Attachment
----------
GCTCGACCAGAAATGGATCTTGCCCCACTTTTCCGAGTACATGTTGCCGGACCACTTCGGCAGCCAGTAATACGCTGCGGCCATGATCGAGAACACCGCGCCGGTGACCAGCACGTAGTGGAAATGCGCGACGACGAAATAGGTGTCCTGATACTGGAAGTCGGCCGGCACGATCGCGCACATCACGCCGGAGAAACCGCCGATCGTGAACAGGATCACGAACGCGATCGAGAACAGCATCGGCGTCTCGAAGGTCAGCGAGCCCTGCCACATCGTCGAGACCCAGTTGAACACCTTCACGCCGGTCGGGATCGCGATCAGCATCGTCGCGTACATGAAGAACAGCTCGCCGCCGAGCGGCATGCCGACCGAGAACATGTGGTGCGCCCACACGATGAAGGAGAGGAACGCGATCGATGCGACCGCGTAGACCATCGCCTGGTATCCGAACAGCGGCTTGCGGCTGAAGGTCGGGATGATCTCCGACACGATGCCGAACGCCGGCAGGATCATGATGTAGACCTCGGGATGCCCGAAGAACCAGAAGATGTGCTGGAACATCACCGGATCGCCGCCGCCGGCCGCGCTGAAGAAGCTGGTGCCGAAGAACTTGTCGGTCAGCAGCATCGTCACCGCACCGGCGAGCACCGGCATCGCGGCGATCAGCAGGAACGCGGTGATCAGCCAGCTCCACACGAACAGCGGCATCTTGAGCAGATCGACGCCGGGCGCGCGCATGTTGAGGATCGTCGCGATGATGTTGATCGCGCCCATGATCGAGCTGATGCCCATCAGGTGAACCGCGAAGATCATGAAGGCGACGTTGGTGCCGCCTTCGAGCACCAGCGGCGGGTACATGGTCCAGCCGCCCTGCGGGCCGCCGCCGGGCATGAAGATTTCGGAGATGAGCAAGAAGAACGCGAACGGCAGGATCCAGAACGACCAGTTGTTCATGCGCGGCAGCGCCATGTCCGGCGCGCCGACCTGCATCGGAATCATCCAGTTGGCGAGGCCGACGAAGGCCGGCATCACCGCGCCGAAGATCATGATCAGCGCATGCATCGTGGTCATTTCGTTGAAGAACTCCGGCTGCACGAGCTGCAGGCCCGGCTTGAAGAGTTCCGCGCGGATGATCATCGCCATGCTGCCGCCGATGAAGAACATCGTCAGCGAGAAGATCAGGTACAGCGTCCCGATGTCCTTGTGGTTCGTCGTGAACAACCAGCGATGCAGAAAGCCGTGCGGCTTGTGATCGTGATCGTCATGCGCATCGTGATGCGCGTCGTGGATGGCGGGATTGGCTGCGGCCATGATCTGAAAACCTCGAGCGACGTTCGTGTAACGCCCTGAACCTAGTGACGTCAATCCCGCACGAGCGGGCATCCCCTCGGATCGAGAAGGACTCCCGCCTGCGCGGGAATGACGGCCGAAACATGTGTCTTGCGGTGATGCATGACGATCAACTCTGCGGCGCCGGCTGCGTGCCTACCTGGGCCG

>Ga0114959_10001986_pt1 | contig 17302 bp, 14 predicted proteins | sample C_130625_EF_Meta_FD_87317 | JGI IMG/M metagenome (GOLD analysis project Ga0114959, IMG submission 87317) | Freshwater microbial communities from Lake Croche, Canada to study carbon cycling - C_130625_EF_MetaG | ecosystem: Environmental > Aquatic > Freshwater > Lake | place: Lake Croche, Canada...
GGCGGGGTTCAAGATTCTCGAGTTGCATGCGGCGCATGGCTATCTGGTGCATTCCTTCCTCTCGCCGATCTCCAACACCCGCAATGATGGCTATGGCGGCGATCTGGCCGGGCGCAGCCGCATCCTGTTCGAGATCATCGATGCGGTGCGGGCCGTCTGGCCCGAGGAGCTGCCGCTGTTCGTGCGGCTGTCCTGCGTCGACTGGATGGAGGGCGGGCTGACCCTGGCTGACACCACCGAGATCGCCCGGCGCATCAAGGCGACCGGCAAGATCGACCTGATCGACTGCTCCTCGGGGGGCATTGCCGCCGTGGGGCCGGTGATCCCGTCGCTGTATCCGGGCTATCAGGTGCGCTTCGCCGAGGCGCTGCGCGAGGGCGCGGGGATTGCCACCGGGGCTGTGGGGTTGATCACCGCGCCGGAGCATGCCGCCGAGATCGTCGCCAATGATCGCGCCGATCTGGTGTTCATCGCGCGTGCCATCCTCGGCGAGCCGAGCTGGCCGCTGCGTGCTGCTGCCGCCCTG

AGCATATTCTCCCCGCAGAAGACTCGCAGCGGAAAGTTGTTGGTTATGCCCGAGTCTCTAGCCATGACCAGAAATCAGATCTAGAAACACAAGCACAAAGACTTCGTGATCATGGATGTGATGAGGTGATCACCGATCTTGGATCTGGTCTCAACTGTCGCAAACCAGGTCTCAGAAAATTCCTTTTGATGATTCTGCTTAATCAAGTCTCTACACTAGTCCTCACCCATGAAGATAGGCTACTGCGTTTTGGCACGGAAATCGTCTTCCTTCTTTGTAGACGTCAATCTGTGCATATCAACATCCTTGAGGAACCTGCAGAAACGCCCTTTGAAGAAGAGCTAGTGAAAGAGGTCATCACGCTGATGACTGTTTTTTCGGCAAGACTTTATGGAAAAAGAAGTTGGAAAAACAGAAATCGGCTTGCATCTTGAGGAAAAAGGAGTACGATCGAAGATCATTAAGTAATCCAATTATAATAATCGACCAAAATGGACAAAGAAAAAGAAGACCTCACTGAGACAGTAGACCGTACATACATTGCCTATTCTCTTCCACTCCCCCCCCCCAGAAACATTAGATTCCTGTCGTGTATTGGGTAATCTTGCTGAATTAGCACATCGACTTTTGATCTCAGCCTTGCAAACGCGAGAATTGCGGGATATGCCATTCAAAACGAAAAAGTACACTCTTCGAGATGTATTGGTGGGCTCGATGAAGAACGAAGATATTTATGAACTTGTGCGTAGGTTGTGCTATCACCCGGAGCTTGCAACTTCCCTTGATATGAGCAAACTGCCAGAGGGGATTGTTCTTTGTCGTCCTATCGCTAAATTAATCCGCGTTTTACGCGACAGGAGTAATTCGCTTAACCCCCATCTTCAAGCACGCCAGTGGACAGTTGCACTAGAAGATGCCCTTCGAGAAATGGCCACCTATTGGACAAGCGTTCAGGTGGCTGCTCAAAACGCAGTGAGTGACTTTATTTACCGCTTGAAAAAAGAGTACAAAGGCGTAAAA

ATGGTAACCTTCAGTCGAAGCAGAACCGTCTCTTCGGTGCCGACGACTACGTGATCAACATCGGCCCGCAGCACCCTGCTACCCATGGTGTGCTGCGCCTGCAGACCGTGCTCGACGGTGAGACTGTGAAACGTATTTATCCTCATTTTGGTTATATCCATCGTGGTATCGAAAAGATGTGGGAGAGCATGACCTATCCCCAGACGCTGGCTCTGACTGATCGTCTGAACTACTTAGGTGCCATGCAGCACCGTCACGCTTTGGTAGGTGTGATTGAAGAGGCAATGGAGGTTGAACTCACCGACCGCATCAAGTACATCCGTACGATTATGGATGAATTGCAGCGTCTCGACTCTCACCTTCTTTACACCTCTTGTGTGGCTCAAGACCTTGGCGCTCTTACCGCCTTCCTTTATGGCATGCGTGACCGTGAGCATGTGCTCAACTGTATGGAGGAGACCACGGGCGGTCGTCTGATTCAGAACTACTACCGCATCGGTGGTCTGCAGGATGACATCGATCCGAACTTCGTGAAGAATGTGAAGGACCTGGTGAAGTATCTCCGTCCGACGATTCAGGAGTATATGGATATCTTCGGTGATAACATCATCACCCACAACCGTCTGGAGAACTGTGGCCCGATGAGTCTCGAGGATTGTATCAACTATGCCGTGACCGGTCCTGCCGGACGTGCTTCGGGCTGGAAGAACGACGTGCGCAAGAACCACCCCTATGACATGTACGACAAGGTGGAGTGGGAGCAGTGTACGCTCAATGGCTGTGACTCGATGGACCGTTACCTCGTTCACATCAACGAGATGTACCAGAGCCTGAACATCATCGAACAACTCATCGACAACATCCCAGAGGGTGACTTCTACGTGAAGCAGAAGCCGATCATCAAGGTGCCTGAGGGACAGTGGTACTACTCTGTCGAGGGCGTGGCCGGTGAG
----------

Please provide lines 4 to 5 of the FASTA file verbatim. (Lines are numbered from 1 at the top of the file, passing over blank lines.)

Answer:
AGCATATTCTCCCCGCAGAAGACTCGCAGCGGAAAGTTGTTGGTTATGCCCGAGTCTCTAGCCATGACCAGAAATCAGATCTAGAAACACAAGCACAAAGACTTCGTGATCATGGATGTGATGAGGTGATCACCGATCTTGGATCTGGTCTCAACTGTCGCAAACCAGGTCTCAGAAAATTCCTTTTGATGATTCTGCTTAATCAAGTCTCTACACTAGTCCTCACCCATGAAGATAGGCTACTGCGTTTTGGCACGGAAATCGTCTTCCTTCTTTGTAGACGTCAATCTGTGCATATCAACATCCTTGAGGAACCTGCAGAAACGCCCTTTGAAGAAGAGCTAGTGAAAGAGGTCATCACGCTGATGACTGTTTTTTCGGCAAGACTTTATGGAAAAAGAAGTTGGAAAAACAGAAATCGGCTTGCATCTTGAGGAAAAAGGAGTACGATCGAAGATCATTAAGTAATCCAATTATAATAATCGACCAAAATGGACAAAGAAAAAGAAGACCTCACTGAGACAGTAGACCGTACATACATTGCCTATTCTCTTCCACTCCCCCCCCCCAGAAACATTAGATTCCTGTCGTGTATTGGGTAATCTTGCTGAATTAGCACATCGACTTTTGATCTCAGCCTTGCAAACGCGAGAATTGCGGGATATGCCATTCAAAACGAAAAAGTACACTCTTCGAGATGTATTGGTGGGCTCGATGAAGAACGAAGATATTTATGAACTTGTGCGTAGGTTGTGCTATCACCCGGAGCTTGCAACTTCCCTTGATATGAGCAAACTGCCAGAGGGGATTGTTCTTTGTCGTCCTATCGCTAAATTAATCCGCGTTTTACGCGACAGGAGTAATTCGCTTAACCCCCATCTTCAAGCACGCCAGTGGACAGTTGCACTAGAAGATGCCCTTCGAGAAATGGCCACCTATTGGACAAGCGTTCAGGTGGCTGCTCAAAACGCAGTGAGTGACTTTATTTACCGCTTGAAAAAAGAGTACAAAGGCGTAAAA

ATGGTAACCTTCAGTCGAAGCAGAACCGTCTCTTCGGTGCCGACGACTACGTGATCAACATCGGCCCGCAGCACCCTGCTACCCATGGTGTGCTGCGCCTGCAGACCGTGCTCGACGGTGAGACTGTGAAACGTATTTATCCTCATTTTGGTTATATCCATCGTGGTATCGAAAAGATGTGGGAGAGCATGACCTATCCCCAGACGCTGGCTCTGACTGATCGTCTGAACTACTTAGGTGCCATGCAGCACCGTCACGCTTTGGTAGGTGTGATTGAAGAGGCAATGGAGGTTGAACTCACCGACCGCATCAAGTACATCCGTACGATTATGGATGAATTGCAGCGTCTCGACTCTCACCTTCTTTACACCTCTTGTGTGGCTCAAGACCTTGGCGCTCTTACCGCCTTCCTTTATGGCATGCGTGACCGTGAGCATGTGCTCAACTGTATGGAGGAGACCACGGGCGGTCGTCTGATTCAGAACTACTACCGCATCGGTGGTCTGCAGGATGACATCGATCCGAACTTCGTGAAGAATGTGAAGGACCTGGTGAAGTATCTCCGTCCGACGATTCAGGAGTATATGGATATCTTCGGTGATAACATCATCACCCACAACCGTCTGGAGAACTGTGGCCCGATGAGTCTCGAGGATTGTATCAACTATGCCGTGACCGGTCCTGCCGGACGTGCTTCGGGCTGGAAGAACGACGTGCGCAAGAACCACCCCTATGACATGTACGACAAGGTGGAGTGGGAGCAGTGTACGCTCAATGGCTGTGACTCGATGGACCGTTACCTCGTTCACATCAACGAGATGTACCAGAGCCTGAACATCATCGAACAACTCATCGACAACATCCCAGAGGGTGACTTCTACGTGAAGCAGAAGCCGATCATCAAGGTGCCTGAGGGACAGTGGTACTACTCTGTCGAGGGCGTGGCCGGTGAG